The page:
Princess Elisabet was a princess of Sweden and duchess of Mecklenburg. She was active in consolidating Lutheranism in Sweden and seems to have been the most politically active of Gustav Vasa’s five daughters.
Princess Elisabet was born in 1549 as the next youngest child of Gustav Vasa and his second wife Margareta Leijonhufvud. She grew up in a sibling group with three older brothers and four older sisters. Princess Elisabet would however always be closest to her younger brother Karl, later Karl IX. When she was two, her mother died and she was brought up instead by her step-mother Queen Katarina Stenbock, her maternal aunts Märta and Brita Leijonhufvud, and Kristina Nilsdotter Gyllenstierna. Princess Elisabet and her siblings would during their childhood and youth live mostly at Stockholm Castle and Gripsholm Castle.
Princess Elisabet’s marriage was a political concern that led to conflicts in the royal family. In 1562, her brother Erik XIV started marriage negotiations with Kristoffer of Mecklenburg on her account. She was then 13 years old and her prospective husband was almost twice as old. On account of Princess Elisabet’s age, it was decided that the marriage would first take place a few years later. The year after, Kristoffer was however imprisoned in Poland, where he was to remain for six years, and the engagement was broken off. Erik XIV’s successor, Johan III, was more sympathetic to Roman Catholicism than his brother and searched for a Catholic husband for Princess Elisabet. Several Italian candidates were to the fore and the widowed French Queen Catarina de Medici was interested in having her as her daughter-in-law. Princess Elisabet was herself a convinced Lutheran and wanted a protestant husband. She seems to have preferred a less prestigious prince to converting for the sake of a wealthier Catholic prince. She protested therefore against the marriage and would continue to live unmarried for quite some time after that.
As unmarried, Princess Elisabet lived at the court of Johan III and acted as her brother Duke Karl’s tutor. She also often had to bring up issues with the king for the siblings living abroad, and has been described as the family’s centre of communication for all information. She appears also to have been the leader among the five Vasa sisters in the family power struggles. There are indications that she participated in the conspiracy against Johan III in the autumn of 1573. The people thought to lie behind the conspiracy were at least guests of Princess Elisabet strikingly often during the year. That autumn alone, that group of people met more than 20 times at her home. During interrogations, the presumed leader of the conspiracy, Charles de Mornay, divulged that they had considered raising Princess Elisabet’s dowry from 100,000 daler to 150,000 daler, which would give her the possibility of a better choice of partner to marry. She thus had her own economic reasons for supporting or participating in the conspiracy against Johan III.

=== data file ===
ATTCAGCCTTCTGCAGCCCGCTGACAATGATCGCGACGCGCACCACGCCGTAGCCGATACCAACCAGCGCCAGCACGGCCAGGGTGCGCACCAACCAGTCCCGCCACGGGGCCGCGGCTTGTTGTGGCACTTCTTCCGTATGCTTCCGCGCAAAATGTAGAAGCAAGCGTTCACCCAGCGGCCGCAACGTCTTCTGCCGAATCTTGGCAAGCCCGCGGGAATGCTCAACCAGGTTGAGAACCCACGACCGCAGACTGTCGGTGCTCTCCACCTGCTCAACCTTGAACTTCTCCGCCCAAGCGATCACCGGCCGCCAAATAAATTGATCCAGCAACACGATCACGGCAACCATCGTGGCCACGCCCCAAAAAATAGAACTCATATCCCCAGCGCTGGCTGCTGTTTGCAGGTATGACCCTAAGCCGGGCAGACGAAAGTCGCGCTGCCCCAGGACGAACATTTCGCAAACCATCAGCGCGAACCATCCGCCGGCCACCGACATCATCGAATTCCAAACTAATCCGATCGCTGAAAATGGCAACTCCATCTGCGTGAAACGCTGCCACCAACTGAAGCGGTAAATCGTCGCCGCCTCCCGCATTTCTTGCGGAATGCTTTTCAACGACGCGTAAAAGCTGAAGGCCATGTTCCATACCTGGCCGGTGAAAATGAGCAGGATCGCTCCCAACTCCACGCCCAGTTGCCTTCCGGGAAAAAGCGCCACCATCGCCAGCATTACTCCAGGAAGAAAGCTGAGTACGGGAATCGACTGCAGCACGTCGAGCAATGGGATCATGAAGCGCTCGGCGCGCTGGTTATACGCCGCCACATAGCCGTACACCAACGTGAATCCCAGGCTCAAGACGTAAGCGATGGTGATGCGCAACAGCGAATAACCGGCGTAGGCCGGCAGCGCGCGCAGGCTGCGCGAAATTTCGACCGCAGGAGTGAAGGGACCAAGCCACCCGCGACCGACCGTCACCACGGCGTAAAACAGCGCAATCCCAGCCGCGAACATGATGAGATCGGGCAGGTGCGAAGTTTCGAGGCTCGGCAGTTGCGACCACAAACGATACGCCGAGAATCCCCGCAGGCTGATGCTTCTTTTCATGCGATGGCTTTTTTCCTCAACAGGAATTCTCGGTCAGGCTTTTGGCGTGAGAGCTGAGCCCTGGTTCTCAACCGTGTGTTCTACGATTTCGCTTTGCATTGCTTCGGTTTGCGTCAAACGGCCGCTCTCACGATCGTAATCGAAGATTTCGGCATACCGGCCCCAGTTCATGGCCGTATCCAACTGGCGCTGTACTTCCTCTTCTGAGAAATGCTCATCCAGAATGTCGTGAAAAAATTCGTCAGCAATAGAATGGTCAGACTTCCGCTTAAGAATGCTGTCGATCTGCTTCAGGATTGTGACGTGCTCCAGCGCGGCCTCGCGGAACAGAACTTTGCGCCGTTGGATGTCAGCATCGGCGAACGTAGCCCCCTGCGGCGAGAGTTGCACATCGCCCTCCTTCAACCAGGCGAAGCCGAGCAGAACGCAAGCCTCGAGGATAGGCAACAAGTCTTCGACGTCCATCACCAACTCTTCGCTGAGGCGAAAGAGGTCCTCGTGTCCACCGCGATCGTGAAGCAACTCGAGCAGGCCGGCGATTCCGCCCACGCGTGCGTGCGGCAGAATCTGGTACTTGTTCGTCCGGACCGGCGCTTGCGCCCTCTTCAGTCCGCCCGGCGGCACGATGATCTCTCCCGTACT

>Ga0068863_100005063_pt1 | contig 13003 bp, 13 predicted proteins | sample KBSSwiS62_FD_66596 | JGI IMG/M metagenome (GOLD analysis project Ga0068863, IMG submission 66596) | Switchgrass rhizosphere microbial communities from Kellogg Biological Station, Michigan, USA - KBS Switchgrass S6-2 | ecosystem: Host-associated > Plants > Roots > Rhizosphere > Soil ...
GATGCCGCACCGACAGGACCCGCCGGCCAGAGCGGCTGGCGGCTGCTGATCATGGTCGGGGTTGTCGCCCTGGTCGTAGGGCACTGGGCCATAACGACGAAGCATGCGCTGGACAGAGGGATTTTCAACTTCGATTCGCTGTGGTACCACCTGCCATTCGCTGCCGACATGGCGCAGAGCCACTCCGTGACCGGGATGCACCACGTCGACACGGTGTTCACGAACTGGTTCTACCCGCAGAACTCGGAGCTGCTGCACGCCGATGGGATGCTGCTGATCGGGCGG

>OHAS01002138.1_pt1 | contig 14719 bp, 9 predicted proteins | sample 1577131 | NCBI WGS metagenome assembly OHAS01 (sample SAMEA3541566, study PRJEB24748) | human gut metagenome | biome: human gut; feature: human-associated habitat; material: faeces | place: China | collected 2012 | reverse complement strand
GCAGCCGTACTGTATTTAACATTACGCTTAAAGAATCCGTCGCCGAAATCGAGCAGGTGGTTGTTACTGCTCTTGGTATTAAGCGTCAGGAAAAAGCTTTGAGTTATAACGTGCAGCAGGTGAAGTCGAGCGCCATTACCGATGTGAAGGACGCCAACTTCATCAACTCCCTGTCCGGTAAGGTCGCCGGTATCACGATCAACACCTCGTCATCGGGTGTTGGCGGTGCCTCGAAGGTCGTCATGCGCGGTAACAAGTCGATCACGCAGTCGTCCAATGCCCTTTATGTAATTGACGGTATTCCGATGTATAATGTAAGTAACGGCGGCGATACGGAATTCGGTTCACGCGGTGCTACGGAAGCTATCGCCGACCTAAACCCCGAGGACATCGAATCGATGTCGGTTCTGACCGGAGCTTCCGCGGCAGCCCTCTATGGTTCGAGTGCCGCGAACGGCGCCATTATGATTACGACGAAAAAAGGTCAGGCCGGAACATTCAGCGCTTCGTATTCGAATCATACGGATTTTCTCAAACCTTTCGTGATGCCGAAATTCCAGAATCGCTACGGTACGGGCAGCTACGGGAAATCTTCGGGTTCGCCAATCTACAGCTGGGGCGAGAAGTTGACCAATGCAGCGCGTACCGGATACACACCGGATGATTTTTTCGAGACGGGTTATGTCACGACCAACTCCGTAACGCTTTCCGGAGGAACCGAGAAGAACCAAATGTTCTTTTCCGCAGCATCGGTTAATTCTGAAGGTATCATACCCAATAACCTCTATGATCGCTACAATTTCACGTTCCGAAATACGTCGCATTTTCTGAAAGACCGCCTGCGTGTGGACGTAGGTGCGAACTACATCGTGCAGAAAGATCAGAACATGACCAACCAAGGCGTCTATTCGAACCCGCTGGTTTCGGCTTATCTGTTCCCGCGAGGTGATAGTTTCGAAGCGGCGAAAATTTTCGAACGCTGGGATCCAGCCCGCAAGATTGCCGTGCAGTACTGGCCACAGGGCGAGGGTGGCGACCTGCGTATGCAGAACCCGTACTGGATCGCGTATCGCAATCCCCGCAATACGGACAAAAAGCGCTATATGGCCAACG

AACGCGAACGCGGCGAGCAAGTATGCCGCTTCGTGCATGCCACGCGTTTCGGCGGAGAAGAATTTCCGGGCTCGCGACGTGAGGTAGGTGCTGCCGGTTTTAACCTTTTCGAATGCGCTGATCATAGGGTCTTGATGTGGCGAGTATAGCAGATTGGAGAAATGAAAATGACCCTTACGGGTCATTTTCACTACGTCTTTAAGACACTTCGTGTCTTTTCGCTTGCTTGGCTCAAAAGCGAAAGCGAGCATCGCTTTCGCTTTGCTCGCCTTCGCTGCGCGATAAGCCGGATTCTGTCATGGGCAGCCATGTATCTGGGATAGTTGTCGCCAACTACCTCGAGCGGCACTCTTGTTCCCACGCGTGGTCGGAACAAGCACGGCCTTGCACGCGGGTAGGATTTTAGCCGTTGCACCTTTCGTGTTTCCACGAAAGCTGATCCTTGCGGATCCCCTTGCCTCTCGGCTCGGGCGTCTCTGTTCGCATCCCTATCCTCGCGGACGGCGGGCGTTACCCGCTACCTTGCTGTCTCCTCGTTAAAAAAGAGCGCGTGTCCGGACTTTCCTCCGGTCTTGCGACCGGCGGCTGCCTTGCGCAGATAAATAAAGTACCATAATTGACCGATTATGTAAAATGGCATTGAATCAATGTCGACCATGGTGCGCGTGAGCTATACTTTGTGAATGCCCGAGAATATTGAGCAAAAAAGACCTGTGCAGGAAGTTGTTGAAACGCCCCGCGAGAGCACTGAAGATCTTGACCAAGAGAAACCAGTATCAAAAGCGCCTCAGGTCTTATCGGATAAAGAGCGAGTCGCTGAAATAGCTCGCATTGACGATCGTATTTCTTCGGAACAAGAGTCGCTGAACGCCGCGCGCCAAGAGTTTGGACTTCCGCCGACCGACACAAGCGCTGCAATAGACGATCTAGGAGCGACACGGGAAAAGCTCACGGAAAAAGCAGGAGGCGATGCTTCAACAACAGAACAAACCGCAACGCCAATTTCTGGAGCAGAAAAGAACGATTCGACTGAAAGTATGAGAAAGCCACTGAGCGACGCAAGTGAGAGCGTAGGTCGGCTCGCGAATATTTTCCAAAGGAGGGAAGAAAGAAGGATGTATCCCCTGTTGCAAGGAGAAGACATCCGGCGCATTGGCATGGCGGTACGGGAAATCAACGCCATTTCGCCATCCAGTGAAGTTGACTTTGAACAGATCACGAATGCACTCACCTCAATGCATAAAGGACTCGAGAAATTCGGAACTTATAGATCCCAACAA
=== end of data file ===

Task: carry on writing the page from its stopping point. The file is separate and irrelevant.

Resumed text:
Princess Elisabet’s former fiancé, Kristoffer of Mecklenburg, contacted the Swedish king concerning this marriage when he was released from Polish imprisonment, but received a negative answer. Five years later, he made a new attempt. Despite the fact that Kristoffer’s political and economic position was very uncertain, Princess Elisabet insisted on resuming marriage negotiations. In 1581, almost 20 years after their first engagement, the couple were married. The wedding plans mirror the royal family’s continued religious conflict. The Lutheran princes whose presence Princess Elisabet and her brother Karl wanted were not invited, despite reminders to Johan III, and she monitored the wedding ceremony to see that the king did not smuggle any Roman Catholic rites into it. After the marriage, the couple moved to Mecklenburg, and lived chiefly in the city of Gadebusch. Their only child was born there, their daughter Margareta Elisabet, in 1584.
Princess Elisabet had seen her older sisters Cecilia's and Sofia Vasa's economic vulnerability. During her marriage negotiations she was therefore careful not to land in a similar situation herself in the future. Despite that, her life would also be shadowed by economic worries. Neither her brother Johan III nor her husband Kristoffer lived up to the economic compensation that she had the right to according to the marriage contract. She was therefore to make efforts several times to acquire various appointments for her husband that would contribute to their economic provision.
Princess Elisabet was widowed at the beginning of 1592. Her husband’s relatives in Mecklenburg refused her any proceeds from her fief, and made life difficult for her in various ways. Later the same year, she found herself impelled to return to Sweden with her daughter. In Sweden, after having fought for her own cause for a time, she was given Norrköpingshus and four districts in the province of Östergötland as a fief. The fact that the Crown had solved her sister Sofia’s economic support previously was used as an argument for doing the same for Princess Elisabet, as was the fact that despite her ten-year long marriage, she had only received half of her dowry from Sweden.
Princess Elisabet’s estate inventory shows that she was a well-read person with a great interest in edifying Lutheran literature. She corresponded with learned persons, among them the historiographer and professor of theology David Chytraeus. On her initiative, the mainstay of the Lutheran system of belief, the Augsburg Confession, was translated and published in Swedish. During her whole life, she worked for the cause of converting the Swedish royal house to Lutheranism and she allied herself continually with her younger brother Duke Karl, who shared her religious convictions. She was never to see Karl’s accession to the throne.
Princess Elisabet died unexpectedly in the autumn of 1597, only 48 years of age. She is buried in Uppsala Cathedral.